WikiHow: A Large Scale Text Summarization Dataset

WikiHow: A Large Scale Text Summarization Dataset


Sequence-to-sequence models have recently gained the state of the art performance in summarization. However, not too many large-scale high-quality datasets are available and almost all the available ones are mainly news articles with specific writing style. Moreover, abstractive human-style systems involving description of the content at a deeper level require data with higher levels of abstraction. In this paper, we present WikiHow, a dataset of more than 230,000 article and summary pairs extracted and constructed from an online knowledge base written by different human authors. The articles span a wide range of topics and therefore represent high diversity styles. We evaluate the performance of the existing methods on WikiHow to present its challenges and set some baselines to further improve it.


1 Introduction

Summarization as the process of generating a shorter version of a piece of text while preserving important context information is one of the most challenging NLP tasks. Sequence-to-sequence neural networks have recently obtained significant performance improvements on summarization Rush et al. (2015); Chopra et al. (2016). However, the existence of large-scale datasets is the key to success of these models. Moreover, the length of the articles and the diversity in their styles can create more complications.

Almost all existing summarization datasets such as DUC Harman and Over (2004), Gigaword Napoles et al. (2012), New York Times Sandhaus (2008) and CNN/Daily Mail Nallapati et al. (2016) consist of news articles. The news articles have their own specific styles and therefore the systems trained on only news may not be generalized well. On the other hand, the existing datasets may not be large enough (DUC) to train a sequence-to-sequence model, the summaries may be limited to only headlines (Gigaword), they may be more useful as an extractive summarization dataset (New York Times) and their abstraction level might be limited (CNN/Daily mail).

To overcome the issues of the existing datasets, we present a new large-scale dataset called WikiHow using the online WikiHow1 knowledge base. It contains articles about various topics written in different styles making them different form existing news datasets. Each article consists of multiple paragraphs and each paragraph starts with a sentence summarizing it. By merging the paragraphs to form the article and the paragraph outlines to form the summary, the resulting version of the dataset contains more than 200,000 long-sequence pairs. We then present two features to show how abstractive our dataset is. Finally, we analyze the performance of some of the existing extractive and abstractive systems on WikiHow as benchmarks for further studies. The contribution of this work is three-fold:

  • We introduce a large-scale, diverse dataset with various writing styles, convenient for long-sequence text summarization.

  • We introduce level of abstractedness and compression ratio metrics to show how abstractive the new dataset is.

  • We evaluate the performance of the existing systems on WikiHow to create benchmarks and understand the challenges better.

2 Existing Datasets

There are several datasets used to evaluate the summarization systems. We briefly describe the properties of these datasets as follows.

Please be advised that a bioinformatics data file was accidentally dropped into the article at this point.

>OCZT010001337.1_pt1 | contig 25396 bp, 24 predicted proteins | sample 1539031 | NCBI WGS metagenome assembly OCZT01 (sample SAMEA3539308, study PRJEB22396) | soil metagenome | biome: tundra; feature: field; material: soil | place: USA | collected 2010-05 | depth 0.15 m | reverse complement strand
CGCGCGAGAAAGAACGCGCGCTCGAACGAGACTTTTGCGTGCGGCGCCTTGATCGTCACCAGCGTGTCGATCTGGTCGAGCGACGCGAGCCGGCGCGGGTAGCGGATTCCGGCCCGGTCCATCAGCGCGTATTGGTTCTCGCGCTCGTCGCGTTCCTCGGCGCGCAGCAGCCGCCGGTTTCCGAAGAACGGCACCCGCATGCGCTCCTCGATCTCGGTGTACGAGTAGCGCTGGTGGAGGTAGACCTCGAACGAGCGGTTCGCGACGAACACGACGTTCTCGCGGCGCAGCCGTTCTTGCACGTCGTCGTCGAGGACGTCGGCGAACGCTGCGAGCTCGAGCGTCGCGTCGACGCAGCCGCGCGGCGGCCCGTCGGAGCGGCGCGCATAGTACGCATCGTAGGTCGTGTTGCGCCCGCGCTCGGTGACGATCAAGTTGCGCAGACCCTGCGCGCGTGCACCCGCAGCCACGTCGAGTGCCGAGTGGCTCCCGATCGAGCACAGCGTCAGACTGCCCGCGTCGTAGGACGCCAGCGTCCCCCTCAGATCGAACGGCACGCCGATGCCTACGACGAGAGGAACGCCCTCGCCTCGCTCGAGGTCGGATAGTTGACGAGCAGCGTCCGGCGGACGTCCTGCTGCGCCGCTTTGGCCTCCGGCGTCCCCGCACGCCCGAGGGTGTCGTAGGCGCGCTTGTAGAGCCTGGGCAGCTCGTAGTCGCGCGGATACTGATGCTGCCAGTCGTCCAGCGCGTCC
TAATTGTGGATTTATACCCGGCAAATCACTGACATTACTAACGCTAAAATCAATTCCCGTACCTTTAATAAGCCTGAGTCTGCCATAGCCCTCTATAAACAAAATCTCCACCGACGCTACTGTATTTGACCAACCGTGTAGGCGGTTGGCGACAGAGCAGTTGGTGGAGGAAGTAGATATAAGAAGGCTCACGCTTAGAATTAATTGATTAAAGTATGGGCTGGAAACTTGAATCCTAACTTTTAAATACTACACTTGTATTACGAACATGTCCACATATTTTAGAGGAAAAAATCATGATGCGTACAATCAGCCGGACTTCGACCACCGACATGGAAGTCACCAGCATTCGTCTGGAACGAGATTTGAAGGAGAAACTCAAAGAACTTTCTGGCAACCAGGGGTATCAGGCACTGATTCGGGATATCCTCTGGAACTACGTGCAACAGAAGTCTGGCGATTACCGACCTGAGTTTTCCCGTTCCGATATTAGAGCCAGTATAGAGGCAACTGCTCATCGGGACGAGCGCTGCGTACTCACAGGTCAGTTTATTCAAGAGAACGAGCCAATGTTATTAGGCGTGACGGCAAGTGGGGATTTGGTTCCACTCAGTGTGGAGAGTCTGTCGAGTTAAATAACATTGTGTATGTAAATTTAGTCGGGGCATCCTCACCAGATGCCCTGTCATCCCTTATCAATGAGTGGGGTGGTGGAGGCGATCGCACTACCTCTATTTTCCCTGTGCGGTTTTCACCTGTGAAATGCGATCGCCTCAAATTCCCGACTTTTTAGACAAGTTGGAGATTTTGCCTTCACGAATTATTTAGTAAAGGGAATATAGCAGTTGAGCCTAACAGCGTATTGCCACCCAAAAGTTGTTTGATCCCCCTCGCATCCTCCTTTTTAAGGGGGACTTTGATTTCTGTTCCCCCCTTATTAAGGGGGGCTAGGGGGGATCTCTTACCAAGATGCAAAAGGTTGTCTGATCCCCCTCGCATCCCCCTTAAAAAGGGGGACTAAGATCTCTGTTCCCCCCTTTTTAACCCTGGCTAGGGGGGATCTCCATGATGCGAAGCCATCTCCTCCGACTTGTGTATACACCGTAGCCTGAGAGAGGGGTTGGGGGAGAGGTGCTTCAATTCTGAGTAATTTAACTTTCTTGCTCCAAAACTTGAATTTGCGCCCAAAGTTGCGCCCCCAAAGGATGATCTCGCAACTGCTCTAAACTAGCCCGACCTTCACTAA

DUC: The Document Understanding Conference dataset Harman and Over (2004) contains 500 news articles and their summaries capped at 75 bytes. The summaries are written by human authors and there exist more than one summary per article which is its major advantage over other existing datasets. The DUC dataset cannot be used for training models with large number of parameters and therefore is used along with other datasets Rush et al. (2015); Nallapati et al. (2017).

Figure 1: Inverted Pyramid writing style. The first few sentences of news articles contain the important information making Lead-3 baselines outperforming most of the systems.

Gigaword: Another collection of news articles used for summarization is Gigaword Napoles et al. (2012). The original articles in the dataset do not have summaries paired with them. However, some prior work Rush et al. (2015); Chopra et al. (2016) used a subset of this dataset and constructed pairs of summaries by using the first line of the article and its headline, making the dataset suitable for short text summarization tasks.

New York Times: The New York Times (NYT) dataset Sandhaus (2008) is a large collection of articles published between 1996 and 2007. While this dataset has been mainly used for extractive systems Hong and Nenkova (2014); Durrett et al. (2016), Paulus et al. (2017) are the first to evaluate their abstractive system using NYT.

CNN/Daily Mail: This dataset mainly used in recent summarization papers  Nallapati et al. (2016); See et al. (2017); Nallapati et al. (2017) consists of online CNN and Daily Mail news articles and was originally developed for question/answering systems. The highlights associated with each article are concatenated to form the summary. Two versions of this dataset depending on the preprocessing exist. Nallapati et al. (2017) has used the entity anonymization to create the anonymized version of the dataset while See et al. (2017) replaced the anonymized entities with their actual values and create the non-anonymized version.

NEWSROOM: This corpus Grusky et al. (2018) is the most recent large-scale dataset introduced for text summarization. It consists of diverse summaries combining abstractive and extractive strategies yet it is another news dataset and the average length of summaries are limited to .

3 WikiHow Dataset

Dataset Size 230,843
Average Article Length 579.8
Average Summary Length 62.1
Vocabulary Size 556,461
Table 1: The WikiHow datasets statistics.